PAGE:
Fault Lines of Human-Animal Interaction May Aid in Predicting Next Infectious Disease Pandemic


In a new study, a pair of Australian virologists argue that we cannot predict virus outbreaks, looking at the “fault lines” of interaction between humans and animals may help us be better prepared.

As global health researchers work to predict when and where the next big infectious diseases will emerge, the authors of one new study suggest that the best places to observe emerging viruses are along the “fault lines” of interaction between humans and animals.

Although the viruses highlighted in some epidemics, such as the Ebola virus outbreak that began in West Africa in 2014 and the Zika virus outbreak that emerged in South America in 2015, involved pathogens that were identified decades ago, the 2003 outbreak of severe acute respiratory syndrome (SARS) involved a newly identified pathogen. New or old pathogen aside, in each of these high-profile outbreaks, global health officials had not predicted the epidemics and even the most rapid response efforts were not fast enough to squash them at the onset.

Still, the World Health Organization (WHO) works with global public health experts to identify emerging diseases and attempts to predict the next big epidemics and create strategies to address such threats. WHO’s Department of Pandemic and Epidemic Diseases, for example, monitors threats such as pandemic influenza, yellow fever, and cholera, creating readiness strategies and stockpiling vaccines in preparation for the next big outbreaks. Despite all these efforts, could even more work be done to better predict pandemics?

The authors of a new study, published in the open access journal Open Biology, argue that current efforts to predict the next pandemic outbreaks just don’t work. They cite new ventures such as the Global Virome Project started in 2016, a cooperative scientific initiative to reduce the potential for harm from future virus outbreaks. Although the project is still in its nascent stages, it’s aim is to identify and characterize 99% of the zoonotic viruses that may cause the next human epidemics. The study’s authors, however, contend that such an effort is unlikely to spot the next viral threat, as there about 4400 recognized viruses and millions more yet to be discovered in the virosphere.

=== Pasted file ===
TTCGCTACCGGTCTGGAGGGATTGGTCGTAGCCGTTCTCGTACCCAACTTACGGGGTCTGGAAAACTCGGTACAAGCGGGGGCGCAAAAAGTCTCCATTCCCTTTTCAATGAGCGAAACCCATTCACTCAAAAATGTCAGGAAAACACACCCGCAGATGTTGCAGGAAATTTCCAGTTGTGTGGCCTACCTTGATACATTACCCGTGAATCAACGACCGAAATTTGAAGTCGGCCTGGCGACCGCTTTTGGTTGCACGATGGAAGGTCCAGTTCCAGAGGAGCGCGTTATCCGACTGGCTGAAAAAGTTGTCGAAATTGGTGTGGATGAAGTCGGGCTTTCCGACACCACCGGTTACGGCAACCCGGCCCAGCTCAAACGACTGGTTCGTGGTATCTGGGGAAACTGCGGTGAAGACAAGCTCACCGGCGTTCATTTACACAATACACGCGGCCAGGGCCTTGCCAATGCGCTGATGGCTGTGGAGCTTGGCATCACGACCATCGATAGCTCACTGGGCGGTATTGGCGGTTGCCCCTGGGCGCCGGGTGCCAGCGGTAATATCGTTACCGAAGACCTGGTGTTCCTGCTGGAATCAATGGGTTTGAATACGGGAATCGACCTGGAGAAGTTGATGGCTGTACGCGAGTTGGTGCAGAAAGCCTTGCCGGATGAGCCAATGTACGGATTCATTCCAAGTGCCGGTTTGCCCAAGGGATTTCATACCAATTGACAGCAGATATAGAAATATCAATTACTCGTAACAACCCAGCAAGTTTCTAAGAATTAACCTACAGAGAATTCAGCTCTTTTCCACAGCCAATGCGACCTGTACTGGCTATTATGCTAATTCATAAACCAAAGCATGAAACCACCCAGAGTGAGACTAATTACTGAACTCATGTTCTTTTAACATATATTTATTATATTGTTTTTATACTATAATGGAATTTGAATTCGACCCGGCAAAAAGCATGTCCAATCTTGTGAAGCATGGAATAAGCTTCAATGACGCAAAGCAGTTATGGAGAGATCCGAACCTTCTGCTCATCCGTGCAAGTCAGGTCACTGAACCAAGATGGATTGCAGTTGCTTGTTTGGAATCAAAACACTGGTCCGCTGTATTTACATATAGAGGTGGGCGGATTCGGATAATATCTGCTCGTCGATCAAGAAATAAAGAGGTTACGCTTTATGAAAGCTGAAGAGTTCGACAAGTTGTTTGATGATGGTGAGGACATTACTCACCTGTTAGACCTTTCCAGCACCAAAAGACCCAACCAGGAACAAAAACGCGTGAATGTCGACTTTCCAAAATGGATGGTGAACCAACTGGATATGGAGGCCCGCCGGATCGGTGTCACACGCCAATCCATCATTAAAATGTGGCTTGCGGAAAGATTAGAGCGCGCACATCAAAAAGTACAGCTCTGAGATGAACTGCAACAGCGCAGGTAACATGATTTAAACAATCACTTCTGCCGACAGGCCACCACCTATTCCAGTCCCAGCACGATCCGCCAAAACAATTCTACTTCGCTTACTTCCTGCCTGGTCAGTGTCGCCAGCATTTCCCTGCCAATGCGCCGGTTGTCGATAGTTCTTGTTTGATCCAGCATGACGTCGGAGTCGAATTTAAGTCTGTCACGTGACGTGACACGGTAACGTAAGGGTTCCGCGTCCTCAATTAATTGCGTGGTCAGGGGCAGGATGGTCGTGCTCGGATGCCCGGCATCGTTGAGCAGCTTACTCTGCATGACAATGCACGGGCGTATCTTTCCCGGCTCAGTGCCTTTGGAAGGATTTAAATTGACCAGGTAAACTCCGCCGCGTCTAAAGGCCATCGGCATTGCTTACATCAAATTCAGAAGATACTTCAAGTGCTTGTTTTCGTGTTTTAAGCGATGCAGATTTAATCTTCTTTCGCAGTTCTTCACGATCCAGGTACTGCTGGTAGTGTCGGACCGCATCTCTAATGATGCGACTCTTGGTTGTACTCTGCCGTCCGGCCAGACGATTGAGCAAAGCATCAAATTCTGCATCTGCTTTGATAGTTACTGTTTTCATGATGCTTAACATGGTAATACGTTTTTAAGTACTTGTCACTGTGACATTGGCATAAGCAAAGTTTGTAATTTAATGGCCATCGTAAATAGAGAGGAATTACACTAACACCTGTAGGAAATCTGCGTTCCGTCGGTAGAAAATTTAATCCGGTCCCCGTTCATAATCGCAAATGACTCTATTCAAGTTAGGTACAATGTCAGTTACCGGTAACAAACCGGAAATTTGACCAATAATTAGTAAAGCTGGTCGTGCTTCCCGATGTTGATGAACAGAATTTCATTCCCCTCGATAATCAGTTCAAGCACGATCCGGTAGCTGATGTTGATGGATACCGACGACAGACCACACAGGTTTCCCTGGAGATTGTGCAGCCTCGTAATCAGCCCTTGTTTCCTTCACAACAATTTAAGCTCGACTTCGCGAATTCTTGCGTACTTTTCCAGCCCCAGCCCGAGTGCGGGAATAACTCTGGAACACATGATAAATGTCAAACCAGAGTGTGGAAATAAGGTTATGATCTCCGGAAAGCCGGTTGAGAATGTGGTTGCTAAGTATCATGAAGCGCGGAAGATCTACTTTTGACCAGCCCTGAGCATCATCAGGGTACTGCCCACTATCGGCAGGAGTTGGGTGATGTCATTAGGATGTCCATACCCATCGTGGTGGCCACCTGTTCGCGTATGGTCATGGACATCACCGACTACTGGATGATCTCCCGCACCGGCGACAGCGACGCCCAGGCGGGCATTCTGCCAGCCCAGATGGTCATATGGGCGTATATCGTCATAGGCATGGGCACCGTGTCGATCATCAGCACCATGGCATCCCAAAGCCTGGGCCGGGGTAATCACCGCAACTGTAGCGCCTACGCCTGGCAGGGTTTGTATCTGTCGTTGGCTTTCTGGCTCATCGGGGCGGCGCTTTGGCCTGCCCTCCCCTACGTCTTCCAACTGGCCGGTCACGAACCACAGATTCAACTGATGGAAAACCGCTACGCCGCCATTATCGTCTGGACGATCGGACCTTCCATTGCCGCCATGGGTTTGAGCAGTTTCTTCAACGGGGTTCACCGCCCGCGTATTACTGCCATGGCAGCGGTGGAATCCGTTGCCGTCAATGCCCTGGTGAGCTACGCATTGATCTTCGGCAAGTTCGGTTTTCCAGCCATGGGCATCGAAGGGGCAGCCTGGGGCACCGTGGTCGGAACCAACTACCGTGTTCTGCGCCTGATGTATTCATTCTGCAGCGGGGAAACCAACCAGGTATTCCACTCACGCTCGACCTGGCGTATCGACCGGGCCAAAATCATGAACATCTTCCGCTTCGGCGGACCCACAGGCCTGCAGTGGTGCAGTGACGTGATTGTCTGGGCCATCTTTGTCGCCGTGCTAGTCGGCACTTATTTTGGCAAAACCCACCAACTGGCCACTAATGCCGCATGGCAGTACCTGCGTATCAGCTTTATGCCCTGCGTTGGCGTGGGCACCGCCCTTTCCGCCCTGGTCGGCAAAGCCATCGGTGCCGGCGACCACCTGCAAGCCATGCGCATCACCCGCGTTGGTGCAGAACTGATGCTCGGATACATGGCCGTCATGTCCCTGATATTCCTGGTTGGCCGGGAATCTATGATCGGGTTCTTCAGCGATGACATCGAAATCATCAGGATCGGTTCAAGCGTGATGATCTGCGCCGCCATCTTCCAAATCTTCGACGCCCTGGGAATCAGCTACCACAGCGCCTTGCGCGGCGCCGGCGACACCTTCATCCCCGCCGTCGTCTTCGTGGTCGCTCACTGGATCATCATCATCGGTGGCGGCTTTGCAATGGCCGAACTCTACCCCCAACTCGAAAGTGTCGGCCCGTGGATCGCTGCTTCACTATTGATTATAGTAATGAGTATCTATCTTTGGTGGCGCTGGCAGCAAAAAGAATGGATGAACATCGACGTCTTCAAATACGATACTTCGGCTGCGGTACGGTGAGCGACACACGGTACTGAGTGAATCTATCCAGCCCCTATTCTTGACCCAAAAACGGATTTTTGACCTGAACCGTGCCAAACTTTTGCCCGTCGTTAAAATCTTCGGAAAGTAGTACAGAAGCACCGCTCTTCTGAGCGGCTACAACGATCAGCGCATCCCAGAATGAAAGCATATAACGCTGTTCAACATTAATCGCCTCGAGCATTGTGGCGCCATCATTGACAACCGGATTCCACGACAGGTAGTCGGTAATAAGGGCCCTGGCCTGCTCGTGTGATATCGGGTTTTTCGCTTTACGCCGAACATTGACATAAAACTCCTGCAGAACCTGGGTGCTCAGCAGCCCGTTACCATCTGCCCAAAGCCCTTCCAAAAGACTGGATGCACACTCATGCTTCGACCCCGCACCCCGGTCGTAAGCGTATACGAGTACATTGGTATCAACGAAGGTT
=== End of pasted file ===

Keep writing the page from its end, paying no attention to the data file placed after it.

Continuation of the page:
Instead, to better study virus emergence, the authors suggest that more accurate predictions may come from studying ecological “fault lines” of human—animal interface. “Examples of the fault lines we refer to are where humans and animals meet,” said study co-author Jemma Geoghegan in an interview with Contagion®. “For example, during deforestation, at live animal markets, and hunting wild animals.”

The study notes that it is at these lines that heightened contact occurs between humans and animals, raising the chance for cross-species virus transmission events through wildlife trade and consumption. Researchers cannot predict whether an animal virus will develop the mutations to infect humans; however, the authors suggest we may better spot emerging diseases by conducting virological surveillance at such fault lines of human encroachment.

“The inconvenient truth for all those working in the realm of disease emergence is that the vastness of the unknown virosphere and the diverse range of viruses that have achieved endemic transmission in humans means that any attempt to predict what virus may emerge next will face substantial, and probably crippling, difficulties,” write the authors. “In light of this, we suggest it may be of more benefit to public health to target, via surveillance, the fault-line of disease emergence that is the human-animal interface, particularly those shaped by ecological disturbance.”

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